if there is no universal morality, then there's no basis for moral outrage. it's all relative – including any objections one might have to another's religion.

      much to the contrary, there are certainly reprehensible acts that are always wrong – pedophilia, racism, etc.

      March 20, 2012 at 10:48 pm |
    • Susan

      Russ
      People can still be morally outraged following their personal, relative guidelines. Bands of them following the same religious standard can, and often are, morally outraged as a group, but this is still a far cry from "universal" moral outrage.

      Pedophilia wasn't always wrong. 200 years ago tween girls were routinely married off to much, much older men, and nothing was said of it. 200 years ago racism was a "normal" part of society. If you want to play the "are always wrong" argument from today's perspective be prepared to have hom0ph0bia similarly judged sometime in the near future.

      March 20, 2012 at 11:23 pm |
    • Russ

      @ Susan: that's exactly what I'm talking about, though.
      The moral outrage you feel over an issue (such as hom.o.phobia) assumes that previous generations and/or other cultures got it wrong. otherwise there is simply no incentive for change.

      and more problematic for your position: if morality is truly relative, then it would be *wrong* (by definition – it's relative) to judge someone else's morality. you've got to be ok with their hom.o.phobia & racism – because that obviously is what those who advocate such a position believe to be right. in such a case, you are only able to judge people by their own standards. and Hitler ardently believed in his standards...

      March 21, 2012 at 12:40 am |
  8. Alien Orifice

    @Russ
    Just starting and easier to find thread if you are still there.

    True, but all fantasy builds off the foundation of previous fantasy and the thing I like about it is they don't hide it. It is the same universe with winks to Tolkien and Lewis and the myths. And don't forget the Wizard of Oz and all of those stories. Everyone borrows from L. Frank Baum. Harry Potter borrows heavily from everywhere. Two books I really enjoyed were "Wicked" and "Son of a Witch" by Gregory Maguire. Stayed with tradition but really put a twist on the story. Highly recommend "Wicked". (Nothing like the musical mind you, which I have seen twice and love.)

    March 19, 2012 at 6:47 pm |
  9. Atheism is healthy for children and other living things

    Waaaahhhhhhhhh!!!!!!!!!!! My brane went pop-pop-POP again, worse than last time! Jesus is pulling me sideways backwards into the yellow noise noise noise, and I . . . I . . .

    MY HOVERCRAFT IS FULL OF EELS!!!!!!!!!!!!!! DO YOU WANT TO COME BACK TO MY PLACE, BOUNCY BOUNCY? DROP YOUR PANTIES, SIR WILLIAM; I CANNOT WAIT UNTIL LUNCHTIME!!!!!!!!!! I AM NO LONGER INFECTED!!! MY NIPPLES EXPLODE WITH DELIGHT!!!!!!!!!!!!!

    I HAVE SEEN JESUS AND HE LOOKS LIKE SPINY NORMAN!!!!!!!!!!!!

    Prayer changed my brane. Proven. Powerful. Oblong.

    March 19, 2012 at 5:49 pm |
    • Alien Orifice

      "Sir knight? I've just p i s s ed in my pants... and nobody can do anything about it..."

      March 19, 2012 at 6:55 pm |
  10. Alien Orifice

    I am going to keep posting this until Sam logs on here and feels sorry for me and says it is funny:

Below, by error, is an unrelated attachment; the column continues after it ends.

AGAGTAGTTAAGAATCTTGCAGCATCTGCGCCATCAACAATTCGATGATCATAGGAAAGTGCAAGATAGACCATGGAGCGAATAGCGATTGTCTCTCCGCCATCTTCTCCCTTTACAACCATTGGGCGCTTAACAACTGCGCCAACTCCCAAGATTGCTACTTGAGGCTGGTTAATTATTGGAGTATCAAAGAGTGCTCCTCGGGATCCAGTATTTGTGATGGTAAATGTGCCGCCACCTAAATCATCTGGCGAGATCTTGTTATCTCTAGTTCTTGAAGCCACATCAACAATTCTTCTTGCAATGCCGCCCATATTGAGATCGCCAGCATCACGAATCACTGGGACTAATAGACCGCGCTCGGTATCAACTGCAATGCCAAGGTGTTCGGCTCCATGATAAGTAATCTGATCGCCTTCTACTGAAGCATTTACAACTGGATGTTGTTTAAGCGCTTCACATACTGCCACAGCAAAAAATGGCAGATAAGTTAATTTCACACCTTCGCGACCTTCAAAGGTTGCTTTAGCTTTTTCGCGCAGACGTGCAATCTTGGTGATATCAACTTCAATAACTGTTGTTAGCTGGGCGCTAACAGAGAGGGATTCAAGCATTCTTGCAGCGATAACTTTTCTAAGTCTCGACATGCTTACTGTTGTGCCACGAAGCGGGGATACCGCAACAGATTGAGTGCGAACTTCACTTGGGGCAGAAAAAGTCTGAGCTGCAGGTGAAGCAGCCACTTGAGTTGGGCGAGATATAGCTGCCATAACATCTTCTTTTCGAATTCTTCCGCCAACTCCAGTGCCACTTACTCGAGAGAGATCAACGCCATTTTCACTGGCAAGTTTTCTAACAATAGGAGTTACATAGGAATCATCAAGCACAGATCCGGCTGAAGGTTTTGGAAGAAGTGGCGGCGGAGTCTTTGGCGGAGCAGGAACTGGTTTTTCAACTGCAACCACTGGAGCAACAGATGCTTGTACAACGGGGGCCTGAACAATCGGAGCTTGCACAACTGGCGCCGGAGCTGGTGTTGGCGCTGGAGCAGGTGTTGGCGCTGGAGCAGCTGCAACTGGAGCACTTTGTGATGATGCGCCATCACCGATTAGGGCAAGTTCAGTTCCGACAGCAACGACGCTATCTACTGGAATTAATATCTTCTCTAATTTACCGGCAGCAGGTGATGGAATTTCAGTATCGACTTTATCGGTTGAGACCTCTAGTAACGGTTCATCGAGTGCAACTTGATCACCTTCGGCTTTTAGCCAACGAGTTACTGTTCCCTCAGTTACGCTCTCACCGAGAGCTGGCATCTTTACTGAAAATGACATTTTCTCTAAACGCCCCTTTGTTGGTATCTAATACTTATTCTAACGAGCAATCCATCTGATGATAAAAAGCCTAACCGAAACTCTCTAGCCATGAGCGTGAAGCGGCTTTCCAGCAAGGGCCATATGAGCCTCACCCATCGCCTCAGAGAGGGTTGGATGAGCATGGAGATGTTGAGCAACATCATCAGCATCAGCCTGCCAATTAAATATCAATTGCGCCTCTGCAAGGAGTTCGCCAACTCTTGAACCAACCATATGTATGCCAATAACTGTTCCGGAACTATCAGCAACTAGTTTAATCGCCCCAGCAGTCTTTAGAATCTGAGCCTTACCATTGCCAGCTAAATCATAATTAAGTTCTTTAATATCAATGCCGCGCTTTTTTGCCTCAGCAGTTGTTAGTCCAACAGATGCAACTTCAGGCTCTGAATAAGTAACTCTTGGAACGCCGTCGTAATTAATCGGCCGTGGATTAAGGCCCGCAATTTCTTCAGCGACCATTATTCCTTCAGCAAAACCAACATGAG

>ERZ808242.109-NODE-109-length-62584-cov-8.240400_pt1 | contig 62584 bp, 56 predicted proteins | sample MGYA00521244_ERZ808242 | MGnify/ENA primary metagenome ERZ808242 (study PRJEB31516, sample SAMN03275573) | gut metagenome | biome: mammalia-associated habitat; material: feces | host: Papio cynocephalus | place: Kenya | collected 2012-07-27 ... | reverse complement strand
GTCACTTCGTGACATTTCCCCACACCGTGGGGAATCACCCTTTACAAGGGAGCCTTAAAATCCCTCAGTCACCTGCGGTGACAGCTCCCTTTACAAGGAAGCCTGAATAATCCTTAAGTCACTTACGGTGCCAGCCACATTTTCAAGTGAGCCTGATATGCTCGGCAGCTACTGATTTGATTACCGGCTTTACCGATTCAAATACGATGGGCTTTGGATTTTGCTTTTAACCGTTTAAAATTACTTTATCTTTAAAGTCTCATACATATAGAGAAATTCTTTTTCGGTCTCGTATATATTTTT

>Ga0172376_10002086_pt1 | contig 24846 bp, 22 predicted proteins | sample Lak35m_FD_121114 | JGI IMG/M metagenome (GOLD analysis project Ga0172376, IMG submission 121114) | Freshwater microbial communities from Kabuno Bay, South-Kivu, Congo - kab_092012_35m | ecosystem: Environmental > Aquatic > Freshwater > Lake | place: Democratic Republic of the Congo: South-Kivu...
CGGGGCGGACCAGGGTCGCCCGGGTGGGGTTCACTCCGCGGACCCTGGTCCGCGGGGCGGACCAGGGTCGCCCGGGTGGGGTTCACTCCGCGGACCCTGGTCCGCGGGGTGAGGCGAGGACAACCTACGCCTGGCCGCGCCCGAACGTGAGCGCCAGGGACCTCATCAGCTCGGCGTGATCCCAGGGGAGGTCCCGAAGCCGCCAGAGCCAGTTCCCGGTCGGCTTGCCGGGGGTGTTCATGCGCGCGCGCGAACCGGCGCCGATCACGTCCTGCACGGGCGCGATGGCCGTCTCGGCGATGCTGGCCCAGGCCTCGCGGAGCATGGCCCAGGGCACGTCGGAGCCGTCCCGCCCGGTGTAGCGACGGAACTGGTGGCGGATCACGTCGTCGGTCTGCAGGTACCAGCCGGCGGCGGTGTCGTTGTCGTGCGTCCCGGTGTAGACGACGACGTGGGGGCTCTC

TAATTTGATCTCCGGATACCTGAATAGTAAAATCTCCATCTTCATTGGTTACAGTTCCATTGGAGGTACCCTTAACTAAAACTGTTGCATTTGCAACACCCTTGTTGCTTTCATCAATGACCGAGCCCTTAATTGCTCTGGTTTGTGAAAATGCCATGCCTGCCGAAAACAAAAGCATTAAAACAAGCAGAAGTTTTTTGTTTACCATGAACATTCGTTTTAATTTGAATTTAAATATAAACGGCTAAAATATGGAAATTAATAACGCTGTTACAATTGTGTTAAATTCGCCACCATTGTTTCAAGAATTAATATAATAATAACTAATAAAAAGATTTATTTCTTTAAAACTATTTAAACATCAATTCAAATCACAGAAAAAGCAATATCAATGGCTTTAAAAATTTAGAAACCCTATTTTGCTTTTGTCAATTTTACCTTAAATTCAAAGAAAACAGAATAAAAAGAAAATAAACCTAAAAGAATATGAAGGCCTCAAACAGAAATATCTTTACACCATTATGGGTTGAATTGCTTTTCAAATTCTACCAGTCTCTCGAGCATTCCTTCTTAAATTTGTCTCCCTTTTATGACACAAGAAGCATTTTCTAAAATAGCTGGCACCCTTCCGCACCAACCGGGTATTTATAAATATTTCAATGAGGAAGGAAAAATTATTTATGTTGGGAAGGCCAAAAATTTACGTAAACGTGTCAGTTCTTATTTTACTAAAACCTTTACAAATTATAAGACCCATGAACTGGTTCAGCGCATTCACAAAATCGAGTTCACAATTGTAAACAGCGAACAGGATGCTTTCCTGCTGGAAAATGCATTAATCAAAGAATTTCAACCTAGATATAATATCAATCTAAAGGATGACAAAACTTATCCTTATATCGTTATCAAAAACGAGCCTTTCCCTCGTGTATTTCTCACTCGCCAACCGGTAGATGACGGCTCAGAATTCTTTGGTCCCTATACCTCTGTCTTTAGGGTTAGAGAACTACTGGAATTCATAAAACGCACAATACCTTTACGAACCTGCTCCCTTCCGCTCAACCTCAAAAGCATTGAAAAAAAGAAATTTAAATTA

"I am Wind In His Hair! I am Wind In His Hair! Do you see that I am not afraid of you!? Do you see!?"

    Wind in His Hair, being a worshipper of false idols, confronts Satan after being slain by the Pawnee.

    Thinking quickly, the chief of the tribe decides to, "smoke a while".

    It was at this point that Joseph Smith arrived with a "White Man's" hat and some magic golden plates! He was immediately wounded by an arrow of course and the Medicine Man was summoned to the teepee.

    Many moons passed while Joseph Smith recovered from his injuries, during which time he spaketh the Mormon Gospel to Chief Ten Bears and a great friendship was forged between them. At length, it was time for Joseph Smith to head westward. As he waved goodbye to his new Lakota Indian friends, a voice could be heard on the wind….

    "Joseph Smith! ... Joseph Smith! ... I am Wind In His Hair! ... Do you see that I am your friend!? ... Can you see that you will always be my friend!?" Can you turn down the heat? It is like furnace down here!

    March 19, 2012 at 5:45 pm |
    • sam

      It's funny, it's funny!! LOL

      March 19, 2012 at 7:17 pm |
    • Alien Orifice

      Yeah!!

      March 19, 2012 at 7:19 pm |
    • Forest Gump

      Stupid is as Stupid does

      March 19, 2012 at 8:43 pm |
    • Alien Orifice

      Forest, beyond lame. omg.

      March 19, 2012 at 9:42 pm |
  11. Reality

    To save everyone to include the author a lot of time:

    ONLY FOR THE NEWBIES:

    origin: http://query.nytimes.com/gst/abstract.html?res=F20E1EFE35540C7A8CDDAA0894DA404482 NY Times review and important enough to reiterate.

    New Torah For Modern Minds

    “Abraham, the Jewish patriarch, probably never existed. Nor did Moses. The entire Exodus story as recounted in the Bible probably never occurred. The same is true of the tumbling of the walls of Jericho. And David, far from being the fearless king who built Jerusalem into a mighty capital, was more likely a provincial leader whose reputation was later magnified to provide a rallying point for a fledgling nation.

    Such startling propositions - the product of findings by archaeologists digging in Israel and its environs over the last 25 years - have gained wide acceptance among non-Orthodox rabbis. But there has been no attempt to disseminate these ideas or to discuss them with the laity - until now.